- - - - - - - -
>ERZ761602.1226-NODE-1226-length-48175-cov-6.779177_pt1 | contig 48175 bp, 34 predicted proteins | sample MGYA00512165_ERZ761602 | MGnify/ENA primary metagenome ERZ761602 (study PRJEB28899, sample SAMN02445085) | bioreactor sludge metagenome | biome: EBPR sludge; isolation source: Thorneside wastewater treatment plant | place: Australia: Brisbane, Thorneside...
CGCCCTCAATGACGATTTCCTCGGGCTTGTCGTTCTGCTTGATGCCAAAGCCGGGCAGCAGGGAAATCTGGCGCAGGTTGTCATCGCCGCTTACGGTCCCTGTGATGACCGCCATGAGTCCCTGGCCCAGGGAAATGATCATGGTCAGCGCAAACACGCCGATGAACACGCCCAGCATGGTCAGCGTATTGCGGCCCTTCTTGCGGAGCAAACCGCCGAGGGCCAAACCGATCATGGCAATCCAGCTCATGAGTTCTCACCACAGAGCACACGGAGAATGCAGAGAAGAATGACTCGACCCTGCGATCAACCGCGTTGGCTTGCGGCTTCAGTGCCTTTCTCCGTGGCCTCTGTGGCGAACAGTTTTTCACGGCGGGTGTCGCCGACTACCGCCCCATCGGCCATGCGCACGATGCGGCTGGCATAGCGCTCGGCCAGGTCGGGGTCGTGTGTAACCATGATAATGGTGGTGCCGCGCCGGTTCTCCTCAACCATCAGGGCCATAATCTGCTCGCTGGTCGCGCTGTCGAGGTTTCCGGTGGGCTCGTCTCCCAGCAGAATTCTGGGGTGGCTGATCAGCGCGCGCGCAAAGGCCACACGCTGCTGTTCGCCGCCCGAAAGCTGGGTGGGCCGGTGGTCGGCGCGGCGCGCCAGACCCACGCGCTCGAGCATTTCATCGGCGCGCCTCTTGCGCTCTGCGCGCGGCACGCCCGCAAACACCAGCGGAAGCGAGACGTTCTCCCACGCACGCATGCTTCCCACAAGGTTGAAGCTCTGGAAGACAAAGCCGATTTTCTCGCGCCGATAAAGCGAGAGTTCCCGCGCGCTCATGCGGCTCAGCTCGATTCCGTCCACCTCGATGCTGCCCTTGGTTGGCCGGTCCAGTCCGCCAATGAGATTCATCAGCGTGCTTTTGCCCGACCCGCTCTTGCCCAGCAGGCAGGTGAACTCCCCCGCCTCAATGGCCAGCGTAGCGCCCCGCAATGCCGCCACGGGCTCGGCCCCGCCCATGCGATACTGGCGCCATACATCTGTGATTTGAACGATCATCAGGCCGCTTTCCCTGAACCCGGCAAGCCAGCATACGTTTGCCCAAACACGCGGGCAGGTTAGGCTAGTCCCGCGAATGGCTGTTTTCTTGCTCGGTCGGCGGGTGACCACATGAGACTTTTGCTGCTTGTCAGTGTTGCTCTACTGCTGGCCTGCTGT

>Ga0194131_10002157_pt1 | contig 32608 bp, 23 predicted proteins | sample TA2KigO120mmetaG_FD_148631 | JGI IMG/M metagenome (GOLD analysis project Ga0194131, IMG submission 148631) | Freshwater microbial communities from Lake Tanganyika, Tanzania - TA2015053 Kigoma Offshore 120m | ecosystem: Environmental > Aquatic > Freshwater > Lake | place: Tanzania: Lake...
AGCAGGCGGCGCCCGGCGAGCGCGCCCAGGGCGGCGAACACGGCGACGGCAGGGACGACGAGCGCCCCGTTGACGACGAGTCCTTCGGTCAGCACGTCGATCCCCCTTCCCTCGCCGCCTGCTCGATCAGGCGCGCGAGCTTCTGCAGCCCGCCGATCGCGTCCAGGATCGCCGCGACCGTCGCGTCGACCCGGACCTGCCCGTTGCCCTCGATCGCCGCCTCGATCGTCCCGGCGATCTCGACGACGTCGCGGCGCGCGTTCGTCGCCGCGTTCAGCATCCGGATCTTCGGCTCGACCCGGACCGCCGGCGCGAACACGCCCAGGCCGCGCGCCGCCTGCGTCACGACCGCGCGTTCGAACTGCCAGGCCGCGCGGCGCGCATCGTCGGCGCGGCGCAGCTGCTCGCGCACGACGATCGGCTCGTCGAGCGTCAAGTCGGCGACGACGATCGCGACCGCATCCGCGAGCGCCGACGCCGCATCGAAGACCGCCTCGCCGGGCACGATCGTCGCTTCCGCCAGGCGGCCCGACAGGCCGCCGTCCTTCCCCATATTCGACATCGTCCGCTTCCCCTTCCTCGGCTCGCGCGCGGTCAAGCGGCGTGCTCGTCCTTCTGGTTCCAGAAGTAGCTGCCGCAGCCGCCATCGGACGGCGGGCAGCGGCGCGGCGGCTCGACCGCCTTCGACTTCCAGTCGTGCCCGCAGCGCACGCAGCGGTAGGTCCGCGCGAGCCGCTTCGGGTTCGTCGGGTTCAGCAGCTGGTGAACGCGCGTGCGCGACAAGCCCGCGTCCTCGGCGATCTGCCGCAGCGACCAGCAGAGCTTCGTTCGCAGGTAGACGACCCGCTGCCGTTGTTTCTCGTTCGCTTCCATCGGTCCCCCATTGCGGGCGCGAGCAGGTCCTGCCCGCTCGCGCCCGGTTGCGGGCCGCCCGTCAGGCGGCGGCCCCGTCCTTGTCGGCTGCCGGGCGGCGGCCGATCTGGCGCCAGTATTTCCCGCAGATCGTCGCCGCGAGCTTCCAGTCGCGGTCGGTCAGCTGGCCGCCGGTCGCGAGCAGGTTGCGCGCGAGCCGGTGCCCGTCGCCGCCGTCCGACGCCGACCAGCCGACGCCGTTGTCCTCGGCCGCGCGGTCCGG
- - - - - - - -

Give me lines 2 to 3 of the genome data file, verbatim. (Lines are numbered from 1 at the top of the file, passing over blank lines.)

CGCCCTCAATGACGATTTCCTCGGGCTTGTCGTTCTGCTTGATGCCAAAGCCGGGCAGCAGGGAAATCTGGCGCAGGTTGTCATCGCCGCTTACGGTCCCTGTGATGACCGCCATGAGTCCCTGGCCCAGGGAAATGATCATGGTCAGCGCAAACACGCCGATGAACACGCCCAGCATGGTCAGCGTATTGCGGCCCTTCTTGCGGAGCAAACCGCCGAGGGCCAAACCGATCATGGCAATCCAGCTCATGAGTTCTCACCACAGAGCACACGGAGAATGCAGAGAAGAATGACTCGACCCTGCGATCAACCGCGTTGGCTTGCGGCTTCAGTGCCTTTCTCCGTGGCCTCTGTGGCGAACAGTTTTTCACGGCGGGTGTCGCCGACTACCGCCCCATCGGCCATGCGCACGATGCGGCTGGCATAGCGCTCGGCCAGGTCGGGGTCGTGTGTAACCATGATAATGGTGGTGCCGCGCCGGTTCTCCTCAACCATCAGGGCCATAATCTGCTCGCTGGTCGCGCTGTCGAGGTTTCCGGTGGGCTCGTCTCCCAGCAGAATTCTGGGGTGGCTGATCAGCGCGCGCGCAAAGGCCACACGCTGCTGTTCGCCGCCCGAAAGCTGGGTGGGCCGGTGGTCGGCGCGGCGCGCCAGACCCACGCGCTCGAGCATTTCATCGGCGCGCCTCTTGCGCTCTGCGCGCGGCACGCCCGCAAACACCAGCGGAAGCGAGACGTTCTCCCACGCACGCATGCTTCCCACAAGGTTGAAGCTCTGGAAGACAAAGCCGATTTTCTCGCGCCGATAAAGCGAGAGTTCCCGCGCGCTCATGCGGCTCAGCTCGATTCCGTCCACCTCGATGCTGCCCTTGGTTGGCCGGTCCAGTCCGCCAATGAGATTCATCAGCGTGCTTTTGCCCGACCCGCTCTTGCCCAGCAGGCAGGTGAACTCCCCCGCCTCAATGGCCAGCGTAGCGCCCCGCAATGCCGCCACGGGCTCGGCCCCGCCCATGCGATACTGGCGCCATACATCTGTGATTTGAACGATCATCAGGCCGCTTTCCCTGAACCCGGCAAGCCAGCATACGTTTGCCCAAACACGCGGGCAGGTTAGGCTAGTCCCGCGAATGGCTGTTTTCTTGCTCGGTCGGCGGGTGACCACATGAGACTTTTGCTGCTTGTCAGTGTTGCTCTACTGCTGGCCTGCTGT

>Ga0194131_10002157_pt1 | contig 32608 bp, 23 predicted proteins | sample TA2KigO120mmetaG_FD_148631 | JGI IMG/M metagenome (GOLD analysis project Ga0194131, IMG submission 148631) | Freshwater microbial communities from Lake Tanganyika, Tanzania - TA2015053 Kigoma Offshore 120m | ecosystem: Environmental > Aquatic > Freshwater > Lake | place: Tanzania: Lake...